N2 - This work results from a collaboration with Professor Mark Durden and the Liverpool John Moores University Archive, exploring the archive of Keith Medley, a film-maker and photographer who settled in Liverpool and ran a studio in New Brighton that was active for a considerable period over the 20th century. Medley had covered events in and around Liverpool over the greater second half of the 20th Century, and Liverpool John Moores University cultural collections now hold a great deal of material in the Aldham Roberts centre, and this is being explored, catalogued and 'unpacked' by the author. This particular event focuses on the portraiture that Medley amassed as part of his commercial life -pictures of people that hold a real resonance as documents that describe quite beautifully a cross section of a community through the buoyant 60s into the more challenging 1970s.The questions that preoccupied preliminary research centred around how the process was influenced by the economic necessities of studio production in the North West in the 1960s. The precise process deployed by the photographer was to a large degree unique at that moment –whilst the majority of commercial studios were using film by this time, Medley continued to use a complex process that impacted on both the ceremony of the photographic process but also the quality and structure of the glass plate rendition.The research process has included regular visits to the archive, with the support of Liverpool John Moore’s University. It has enabled the recording of audio interviews and meetings with studio workers still alive and family members who have a particular knowledge of the processes employed and circumstances visitors experienced. Wider research has been around the particular historical phase in which the work was made. A buoyant moment in social and cultural history on Merseyside –evident in music and the wider social scene (that can be evidenced through the styling and influences adopted by Medley’s sitters), it was clear that the work was produced to assist the mobility of local people through photography for passports –and this mobility is intriguing at a moment of greater engagement with Europe for vacation, alongside the more traditional notions of emigration and displacement familiar to the region over the preceding century.

    AB - This work results from a collaboration with Professor Mark Durden and the Liverpool John Moores University Archive, exploring the archive of Keith Medley, a film-maker and photographer who settled in Liverpool and ran a studio in New Brighton that was active for a considerable period over the 20th century. Medley had covered events in and around Liverpool over the greater second half of the 20th Century, and Liverpool John Moores University cultural collections now hold a great deal of material in the Aldham Roberts centre, and this is being explored, catalogued and 'unpacked' by the author. This particular event focuses on the portraiture that Medley amassed as part of his commercial life -pictures of people that hold a real resonance as documents that describe quite beautifully a cross section of a community through the buoyant 60s into the more challenging 1970s.The questions that preoccupied preliminary research centred around how the process was influenced by the economic necessities of studio production in the North West in the 1960s. The precise process deployed by the photographer was to a large degree unique at that moment –whilst the majority of commercial studios were using film by this time, Medley continued to use a complex process that impacted on both the ceremony of the photographic process but also the quality and structure of the glass plate rendition.The research process has included regular visits to the archive, with the support of Liverpool John Moore’s University. It has enabled the recording of audio interviews and meetings with studio workers still alive and family members who have a particular knowledge of the processes employed and circumstances visitors experienced. Wider research has been around the particular historical phase in which the work was made. A buoyant moment in social and cultural history on Merseyside –evident in music and the wider social scene (that can be evidenced through the styling and influences adopted by Medley’s sitters), it was clear that the work was produced to assist the mobility of local people through photography for passports –and this mobility is intriguing at a moment of greater engagement with Europe for vacation, alongside the more traditional notions of emigration and displacement familiar to the region over the preceding century.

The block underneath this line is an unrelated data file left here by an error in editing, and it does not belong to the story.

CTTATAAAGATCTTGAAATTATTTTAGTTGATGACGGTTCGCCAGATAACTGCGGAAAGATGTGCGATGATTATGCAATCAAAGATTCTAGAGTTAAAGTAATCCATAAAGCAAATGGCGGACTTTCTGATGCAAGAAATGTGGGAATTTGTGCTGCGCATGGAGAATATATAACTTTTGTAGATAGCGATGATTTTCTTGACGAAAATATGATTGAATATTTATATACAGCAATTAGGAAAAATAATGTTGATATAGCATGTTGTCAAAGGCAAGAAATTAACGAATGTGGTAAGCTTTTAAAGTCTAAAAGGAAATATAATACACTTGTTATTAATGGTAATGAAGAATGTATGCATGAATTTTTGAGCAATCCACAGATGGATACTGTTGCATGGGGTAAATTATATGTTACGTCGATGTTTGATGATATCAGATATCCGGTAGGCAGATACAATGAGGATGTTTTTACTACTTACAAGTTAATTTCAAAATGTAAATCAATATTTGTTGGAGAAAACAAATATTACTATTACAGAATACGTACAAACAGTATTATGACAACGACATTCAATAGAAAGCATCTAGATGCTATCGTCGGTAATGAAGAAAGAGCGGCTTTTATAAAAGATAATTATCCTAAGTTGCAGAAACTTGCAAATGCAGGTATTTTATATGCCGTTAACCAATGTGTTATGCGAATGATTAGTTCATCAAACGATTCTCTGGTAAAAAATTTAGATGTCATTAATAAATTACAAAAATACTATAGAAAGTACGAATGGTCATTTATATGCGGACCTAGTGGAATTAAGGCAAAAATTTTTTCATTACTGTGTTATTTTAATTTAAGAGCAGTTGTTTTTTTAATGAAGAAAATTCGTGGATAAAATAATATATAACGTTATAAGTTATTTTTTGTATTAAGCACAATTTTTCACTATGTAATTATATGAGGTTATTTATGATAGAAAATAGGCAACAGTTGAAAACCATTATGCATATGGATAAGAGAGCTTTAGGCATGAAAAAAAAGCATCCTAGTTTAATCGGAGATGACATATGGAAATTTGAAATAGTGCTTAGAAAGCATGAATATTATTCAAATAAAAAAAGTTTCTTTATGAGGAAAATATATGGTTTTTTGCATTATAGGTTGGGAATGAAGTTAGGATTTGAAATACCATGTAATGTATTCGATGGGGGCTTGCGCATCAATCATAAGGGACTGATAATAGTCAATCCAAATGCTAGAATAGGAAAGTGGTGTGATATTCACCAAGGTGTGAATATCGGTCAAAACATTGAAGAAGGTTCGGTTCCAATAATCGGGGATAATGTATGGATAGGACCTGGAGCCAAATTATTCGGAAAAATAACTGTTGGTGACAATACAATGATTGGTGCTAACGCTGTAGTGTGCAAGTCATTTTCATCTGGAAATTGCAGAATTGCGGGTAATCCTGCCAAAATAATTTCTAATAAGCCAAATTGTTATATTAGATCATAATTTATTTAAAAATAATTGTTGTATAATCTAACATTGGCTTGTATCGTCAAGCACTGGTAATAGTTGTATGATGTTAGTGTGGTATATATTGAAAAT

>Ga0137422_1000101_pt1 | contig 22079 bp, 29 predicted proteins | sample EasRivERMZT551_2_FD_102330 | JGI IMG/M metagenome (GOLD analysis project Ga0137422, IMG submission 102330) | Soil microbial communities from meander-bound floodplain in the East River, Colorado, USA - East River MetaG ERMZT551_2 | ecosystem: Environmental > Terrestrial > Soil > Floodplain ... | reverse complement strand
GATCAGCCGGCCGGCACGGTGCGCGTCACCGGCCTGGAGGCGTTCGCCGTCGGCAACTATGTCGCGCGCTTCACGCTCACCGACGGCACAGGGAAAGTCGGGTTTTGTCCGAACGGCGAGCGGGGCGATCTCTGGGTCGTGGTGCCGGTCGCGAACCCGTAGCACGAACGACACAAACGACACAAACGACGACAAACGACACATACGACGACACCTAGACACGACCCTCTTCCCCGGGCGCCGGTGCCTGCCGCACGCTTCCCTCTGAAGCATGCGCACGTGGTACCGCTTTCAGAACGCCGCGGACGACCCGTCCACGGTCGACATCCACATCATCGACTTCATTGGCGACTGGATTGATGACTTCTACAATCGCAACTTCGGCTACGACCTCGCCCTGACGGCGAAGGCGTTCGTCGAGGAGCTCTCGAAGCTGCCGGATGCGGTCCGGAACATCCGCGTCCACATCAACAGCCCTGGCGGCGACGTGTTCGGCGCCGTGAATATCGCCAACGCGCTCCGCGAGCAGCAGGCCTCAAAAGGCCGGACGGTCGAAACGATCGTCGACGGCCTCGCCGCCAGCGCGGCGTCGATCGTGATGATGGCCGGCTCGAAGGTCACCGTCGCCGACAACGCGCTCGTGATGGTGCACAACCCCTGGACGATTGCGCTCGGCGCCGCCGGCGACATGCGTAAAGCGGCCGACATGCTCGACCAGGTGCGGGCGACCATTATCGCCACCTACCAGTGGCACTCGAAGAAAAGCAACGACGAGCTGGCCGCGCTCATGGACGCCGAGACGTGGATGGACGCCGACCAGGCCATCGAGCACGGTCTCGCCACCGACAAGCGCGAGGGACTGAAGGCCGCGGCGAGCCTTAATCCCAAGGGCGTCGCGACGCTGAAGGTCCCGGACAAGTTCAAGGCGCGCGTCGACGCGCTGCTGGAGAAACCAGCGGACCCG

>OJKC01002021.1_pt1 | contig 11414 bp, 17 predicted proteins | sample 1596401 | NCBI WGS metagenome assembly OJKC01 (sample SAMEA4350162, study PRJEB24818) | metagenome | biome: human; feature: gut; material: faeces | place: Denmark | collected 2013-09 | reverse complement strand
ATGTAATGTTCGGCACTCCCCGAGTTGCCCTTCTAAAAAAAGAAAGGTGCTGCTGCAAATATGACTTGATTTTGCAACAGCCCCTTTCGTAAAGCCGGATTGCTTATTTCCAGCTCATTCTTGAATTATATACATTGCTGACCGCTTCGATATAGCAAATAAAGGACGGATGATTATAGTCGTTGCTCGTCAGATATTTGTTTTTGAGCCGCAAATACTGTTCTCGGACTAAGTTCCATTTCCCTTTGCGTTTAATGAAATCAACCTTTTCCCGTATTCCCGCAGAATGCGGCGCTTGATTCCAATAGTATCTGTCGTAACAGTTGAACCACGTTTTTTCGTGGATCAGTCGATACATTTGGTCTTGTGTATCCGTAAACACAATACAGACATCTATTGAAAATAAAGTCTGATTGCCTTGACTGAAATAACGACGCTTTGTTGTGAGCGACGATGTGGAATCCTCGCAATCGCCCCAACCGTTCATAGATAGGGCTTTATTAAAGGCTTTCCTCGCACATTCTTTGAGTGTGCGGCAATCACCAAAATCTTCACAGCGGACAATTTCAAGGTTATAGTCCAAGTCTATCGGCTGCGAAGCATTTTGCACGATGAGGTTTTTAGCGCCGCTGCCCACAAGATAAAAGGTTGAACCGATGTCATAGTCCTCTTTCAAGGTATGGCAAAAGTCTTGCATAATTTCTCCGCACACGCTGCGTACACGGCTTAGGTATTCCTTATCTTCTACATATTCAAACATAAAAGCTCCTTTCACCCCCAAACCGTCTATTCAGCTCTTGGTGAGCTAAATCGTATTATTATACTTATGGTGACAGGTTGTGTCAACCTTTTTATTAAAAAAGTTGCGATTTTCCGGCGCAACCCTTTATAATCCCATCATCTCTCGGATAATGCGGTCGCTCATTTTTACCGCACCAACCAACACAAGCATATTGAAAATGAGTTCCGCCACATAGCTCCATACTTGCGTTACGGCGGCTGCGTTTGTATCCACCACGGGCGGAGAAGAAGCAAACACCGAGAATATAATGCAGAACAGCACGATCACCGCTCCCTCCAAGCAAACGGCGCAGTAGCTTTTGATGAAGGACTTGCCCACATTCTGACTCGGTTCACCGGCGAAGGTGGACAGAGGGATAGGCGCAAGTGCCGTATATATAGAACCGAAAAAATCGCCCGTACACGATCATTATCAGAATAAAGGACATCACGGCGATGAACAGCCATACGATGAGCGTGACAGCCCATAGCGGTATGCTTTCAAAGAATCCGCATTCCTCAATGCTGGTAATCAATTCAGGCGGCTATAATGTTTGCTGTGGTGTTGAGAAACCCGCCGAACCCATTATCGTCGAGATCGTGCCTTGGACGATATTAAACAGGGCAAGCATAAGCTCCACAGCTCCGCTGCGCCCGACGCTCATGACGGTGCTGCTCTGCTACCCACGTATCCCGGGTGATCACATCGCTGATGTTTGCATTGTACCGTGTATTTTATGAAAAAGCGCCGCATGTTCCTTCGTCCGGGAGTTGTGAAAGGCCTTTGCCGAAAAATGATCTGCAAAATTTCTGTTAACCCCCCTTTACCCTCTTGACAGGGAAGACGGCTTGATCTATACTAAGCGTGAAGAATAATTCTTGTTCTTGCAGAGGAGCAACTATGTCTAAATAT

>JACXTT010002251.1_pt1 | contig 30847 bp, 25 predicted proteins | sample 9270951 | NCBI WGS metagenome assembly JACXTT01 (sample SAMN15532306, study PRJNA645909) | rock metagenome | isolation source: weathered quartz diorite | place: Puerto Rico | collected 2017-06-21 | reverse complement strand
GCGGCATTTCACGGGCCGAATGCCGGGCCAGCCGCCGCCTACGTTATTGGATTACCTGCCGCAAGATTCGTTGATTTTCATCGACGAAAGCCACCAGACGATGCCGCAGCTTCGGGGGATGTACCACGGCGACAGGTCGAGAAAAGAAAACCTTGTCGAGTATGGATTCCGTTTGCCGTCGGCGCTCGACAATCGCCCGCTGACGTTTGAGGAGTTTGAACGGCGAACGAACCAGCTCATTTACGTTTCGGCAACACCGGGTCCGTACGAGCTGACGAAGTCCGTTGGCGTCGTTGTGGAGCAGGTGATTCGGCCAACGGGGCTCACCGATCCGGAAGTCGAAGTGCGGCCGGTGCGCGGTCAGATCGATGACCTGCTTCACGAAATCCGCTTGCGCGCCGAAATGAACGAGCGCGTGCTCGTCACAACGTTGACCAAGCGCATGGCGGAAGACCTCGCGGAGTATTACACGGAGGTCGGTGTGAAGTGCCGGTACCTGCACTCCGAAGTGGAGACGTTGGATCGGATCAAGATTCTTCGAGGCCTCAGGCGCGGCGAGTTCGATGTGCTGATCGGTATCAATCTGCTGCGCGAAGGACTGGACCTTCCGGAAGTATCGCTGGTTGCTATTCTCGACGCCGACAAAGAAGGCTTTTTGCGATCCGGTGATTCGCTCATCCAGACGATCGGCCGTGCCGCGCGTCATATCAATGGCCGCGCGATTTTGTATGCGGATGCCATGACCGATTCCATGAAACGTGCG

KW - Photographic portraiture

    KW - Liverpool

    KW - New Brighton

    KW - working class portraiture

    KW - travel

    KW - 1960s leisure and mobility

    KW - Northern England.

    M3 - Exhibition

    ER -